I will never forget that I am an American, fighting for freedom, responsible for my actions, and dedicated to the principles which made my country free. I will trust in God and in the United States of America.
Say what you will, but I would venture a bet that there are very, very few people in America who can claim to have been subjected to such torture. Senator McCain was, and he bears the scars today to prove it. And this Great American was true to the Code.

First, he refused early release when offered to him by his captors, saying that prisoners were to be released in their order of capture. He was beaten for refusing early release. Severely beaten.

He made every attempt during interrogations to withhold information from his captors, or to give them misleading information that would throw them off track. When asked for the names of people in his Squadron, the Senator gave the names of sports figures. When asked to draw a diagram of a ship, he included a pool and several other embellishments to resist the enemy. He was severely beaten for both.

When he had reached his breaking point, rather than dishonor himself, his father, and his country, Senator McCain attempted to commit suicide -- twice. He was again severely beaten -- twice.

After finally agreeing, he attempted to word the confession in such a way as to render it ungenuine. He attempted to print it in block letters rather than his own true handwriting. And when ordered to record his confession, he refused, and was again beaten.

Clearly, I think Senator McCain resisted to the utmost of his ability. I would venture a wager that his resistance was far beyond the capability of most who will read this.

During my time serving in the Army, I had a run in with the Polizei -- German Police. It was a case of mistaken identity. I was picked up in Nuremberg and taken to the station. I was placed into a holding cell with bars. I spent several hours there, held captive by armed officials who did not speak any English to me. My German was limited to basic conversational use. I was in nowhere near the situation that Senator McCain endured, but I was terrified! Twelve of the Sixteen German states have a shoot-to-kill policy that allows them the freedom to arbitrarily determine when deadly force is required.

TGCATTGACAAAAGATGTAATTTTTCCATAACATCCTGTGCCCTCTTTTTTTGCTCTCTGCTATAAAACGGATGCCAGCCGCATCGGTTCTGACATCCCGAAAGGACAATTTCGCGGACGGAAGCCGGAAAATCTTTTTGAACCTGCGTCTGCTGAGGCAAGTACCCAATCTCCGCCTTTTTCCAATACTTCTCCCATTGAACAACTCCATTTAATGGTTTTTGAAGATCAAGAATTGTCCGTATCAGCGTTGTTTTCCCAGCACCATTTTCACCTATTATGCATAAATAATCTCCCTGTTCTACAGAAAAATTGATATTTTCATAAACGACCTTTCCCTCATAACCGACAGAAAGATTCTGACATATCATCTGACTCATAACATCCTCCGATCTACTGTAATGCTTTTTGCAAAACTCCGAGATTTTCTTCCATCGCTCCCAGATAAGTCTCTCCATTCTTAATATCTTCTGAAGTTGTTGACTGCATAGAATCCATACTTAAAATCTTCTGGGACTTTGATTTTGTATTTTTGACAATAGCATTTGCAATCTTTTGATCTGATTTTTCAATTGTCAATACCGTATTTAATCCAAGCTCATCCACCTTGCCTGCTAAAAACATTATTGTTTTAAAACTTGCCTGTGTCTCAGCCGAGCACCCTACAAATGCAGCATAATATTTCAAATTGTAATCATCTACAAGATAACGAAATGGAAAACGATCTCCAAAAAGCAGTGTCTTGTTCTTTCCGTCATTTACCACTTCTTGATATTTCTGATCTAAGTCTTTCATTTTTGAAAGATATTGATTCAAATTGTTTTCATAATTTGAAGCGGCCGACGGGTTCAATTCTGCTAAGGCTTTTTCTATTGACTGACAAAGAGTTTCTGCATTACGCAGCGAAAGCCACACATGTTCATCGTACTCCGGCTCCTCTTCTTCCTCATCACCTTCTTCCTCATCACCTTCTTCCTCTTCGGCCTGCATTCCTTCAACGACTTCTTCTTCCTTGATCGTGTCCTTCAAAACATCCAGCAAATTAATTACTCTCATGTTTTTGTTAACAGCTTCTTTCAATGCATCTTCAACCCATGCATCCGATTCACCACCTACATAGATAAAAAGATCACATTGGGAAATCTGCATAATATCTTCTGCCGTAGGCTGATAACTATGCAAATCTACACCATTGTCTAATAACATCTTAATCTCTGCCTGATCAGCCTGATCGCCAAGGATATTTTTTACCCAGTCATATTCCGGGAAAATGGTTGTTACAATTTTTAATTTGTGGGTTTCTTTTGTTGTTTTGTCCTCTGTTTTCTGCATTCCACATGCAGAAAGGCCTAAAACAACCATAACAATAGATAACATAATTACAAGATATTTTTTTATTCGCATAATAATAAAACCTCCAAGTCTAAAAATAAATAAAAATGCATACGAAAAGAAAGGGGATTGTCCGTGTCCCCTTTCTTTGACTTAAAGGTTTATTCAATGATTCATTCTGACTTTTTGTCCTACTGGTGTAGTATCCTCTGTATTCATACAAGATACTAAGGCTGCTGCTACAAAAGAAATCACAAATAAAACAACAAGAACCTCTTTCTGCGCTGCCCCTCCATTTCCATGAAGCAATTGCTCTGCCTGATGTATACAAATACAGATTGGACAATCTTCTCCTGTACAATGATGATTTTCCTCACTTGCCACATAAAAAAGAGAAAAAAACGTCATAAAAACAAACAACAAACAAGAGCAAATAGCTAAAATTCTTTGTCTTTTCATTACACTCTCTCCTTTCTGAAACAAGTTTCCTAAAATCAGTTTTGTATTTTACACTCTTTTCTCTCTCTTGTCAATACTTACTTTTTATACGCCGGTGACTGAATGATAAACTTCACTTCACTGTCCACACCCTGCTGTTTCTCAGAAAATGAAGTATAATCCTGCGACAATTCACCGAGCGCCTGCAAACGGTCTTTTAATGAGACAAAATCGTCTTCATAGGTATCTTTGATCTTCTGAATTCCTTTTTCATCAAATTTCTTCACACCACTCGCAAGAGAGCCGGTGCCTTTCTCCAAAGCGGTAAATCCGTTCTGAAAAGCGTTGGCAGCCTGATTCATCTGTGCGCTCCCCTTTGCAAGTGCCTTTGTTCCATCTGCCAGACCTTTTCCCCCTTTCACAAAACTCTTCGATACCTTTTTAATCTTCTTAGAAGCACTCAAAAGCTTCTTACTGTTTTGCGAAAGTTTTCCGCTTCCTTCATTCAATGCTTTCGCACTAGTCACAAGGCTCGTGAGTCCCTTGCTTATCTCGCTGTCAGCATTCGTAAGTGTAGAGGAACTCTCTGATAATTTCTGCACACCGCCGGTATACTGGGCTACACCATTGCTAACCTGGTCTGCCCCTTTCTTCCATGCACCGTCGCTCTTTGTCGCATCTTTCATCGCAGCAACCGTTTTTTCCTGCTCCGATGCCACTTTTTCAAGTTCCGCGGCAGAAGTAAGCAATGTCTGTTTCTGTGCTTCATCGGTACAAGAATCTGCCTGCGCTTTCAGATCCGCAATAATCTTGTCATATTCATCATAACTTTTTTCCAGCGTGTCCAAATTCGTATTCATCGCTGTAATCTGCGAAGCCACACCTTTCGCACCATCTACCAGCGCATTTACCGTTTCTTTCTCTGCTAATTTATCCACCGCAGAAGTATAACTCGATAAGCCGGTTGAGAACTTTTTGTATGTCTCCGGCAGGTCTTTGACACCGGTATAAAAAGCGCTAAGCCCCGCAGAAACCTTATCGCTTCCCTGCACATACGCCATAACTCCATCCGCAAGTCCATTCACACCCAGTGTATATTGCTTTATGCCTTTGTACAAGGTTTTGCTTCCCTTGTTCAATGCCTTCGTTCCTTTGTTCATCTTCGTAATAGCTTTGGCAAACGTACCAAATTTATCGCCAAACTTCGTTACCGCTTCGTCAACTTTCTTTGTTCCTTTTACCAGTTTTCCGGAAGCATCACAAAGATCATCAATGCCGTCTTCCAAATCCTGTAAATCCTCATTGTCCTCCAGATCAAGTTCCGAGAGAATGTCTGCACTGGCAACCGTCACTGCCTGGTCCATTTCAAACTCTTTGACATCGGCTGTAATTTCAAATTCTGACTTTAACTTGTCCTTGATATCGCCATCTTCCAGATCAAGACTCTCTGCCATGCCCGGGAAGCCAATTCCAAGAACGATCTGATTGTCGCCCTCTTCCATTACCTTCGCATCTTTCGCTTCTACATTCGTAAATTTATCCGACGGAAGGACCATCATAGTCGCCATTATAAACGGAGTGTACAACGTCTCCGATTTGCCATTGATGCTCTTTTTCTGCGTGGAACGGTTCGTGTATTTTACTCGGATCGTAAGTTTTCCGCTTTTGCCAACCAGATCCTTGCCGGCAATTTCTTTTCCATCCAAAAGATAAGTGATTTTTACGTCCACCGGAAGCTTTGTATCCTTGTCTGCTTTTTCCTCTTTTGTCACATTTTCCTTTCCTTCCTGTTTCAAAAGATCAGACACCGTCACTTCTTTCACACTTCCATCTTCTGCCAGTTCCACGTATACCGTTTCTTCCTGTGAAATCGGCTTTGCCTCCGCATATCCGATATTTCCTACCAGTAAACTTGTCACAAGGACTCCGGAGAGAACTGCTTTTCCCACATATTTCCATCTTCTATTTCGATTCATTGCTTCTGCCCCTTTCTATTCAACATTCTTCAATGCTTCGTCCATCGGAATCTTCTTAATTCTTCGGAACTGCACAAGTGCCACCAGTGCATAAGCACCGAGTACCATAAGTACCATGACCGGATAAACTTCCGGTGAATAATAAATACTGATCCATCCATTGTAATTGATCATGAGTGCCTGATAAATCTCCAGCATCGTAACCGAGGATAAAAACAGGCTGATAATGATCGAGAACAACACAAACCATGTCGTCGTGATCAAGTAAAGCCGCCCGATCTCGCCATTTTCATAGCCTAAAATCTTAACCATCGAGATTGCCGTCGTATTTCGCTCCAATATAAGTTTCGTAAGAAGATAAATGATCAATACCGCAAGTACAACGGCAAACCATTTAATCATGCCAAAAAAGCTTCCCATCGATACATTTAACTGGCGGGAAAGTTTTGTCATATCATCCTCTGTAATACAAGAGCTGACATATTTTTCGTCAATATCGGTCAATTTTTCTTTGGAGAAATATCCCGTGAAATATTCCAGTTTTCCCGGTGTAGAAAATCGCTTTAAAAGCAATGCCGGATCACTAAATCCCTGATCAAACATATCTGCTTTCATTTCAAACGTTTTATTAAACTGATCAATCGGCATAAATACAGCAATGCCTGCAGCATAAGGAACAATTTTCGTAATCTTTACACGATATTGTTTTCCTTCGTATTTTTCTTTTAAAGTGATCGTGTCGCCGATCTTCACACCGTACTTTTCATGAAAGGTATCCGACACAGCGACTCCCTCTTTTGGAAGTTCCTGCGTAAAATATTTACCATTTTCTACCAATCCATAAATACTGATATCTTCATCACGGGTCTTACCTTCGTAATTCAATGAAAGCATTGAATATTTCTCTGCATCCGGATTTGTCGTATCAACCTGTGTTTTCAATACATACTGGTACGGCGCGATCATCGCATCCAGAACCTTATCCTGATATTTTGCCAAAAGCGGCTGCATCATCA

My experience was nothing. I consider myself a die-hard patriot. I served my country, willing to give my life for what my country (and I) stands for. I am not sure if I could have endured the torture that Senator McCain did. Even after four solid days of physical abuse and torture, resulting in several broken bones and a broken spirit, Senator McCain describes the two weeks after his confession as the worst two weeks of his life. It was harder on him to deal with his own shame than it was to be beaten within inches of his life.

Throughout this campaign, we see people on television every day defending the character of the Democrat candidate. No one has had to stand up in defense of Senator McCain's character, because Senator McCain's character defends itself! This man is one of the greatest heroes in our country today. I can't imagine a person more qualified -- in every way -- to lead this country into the next decade.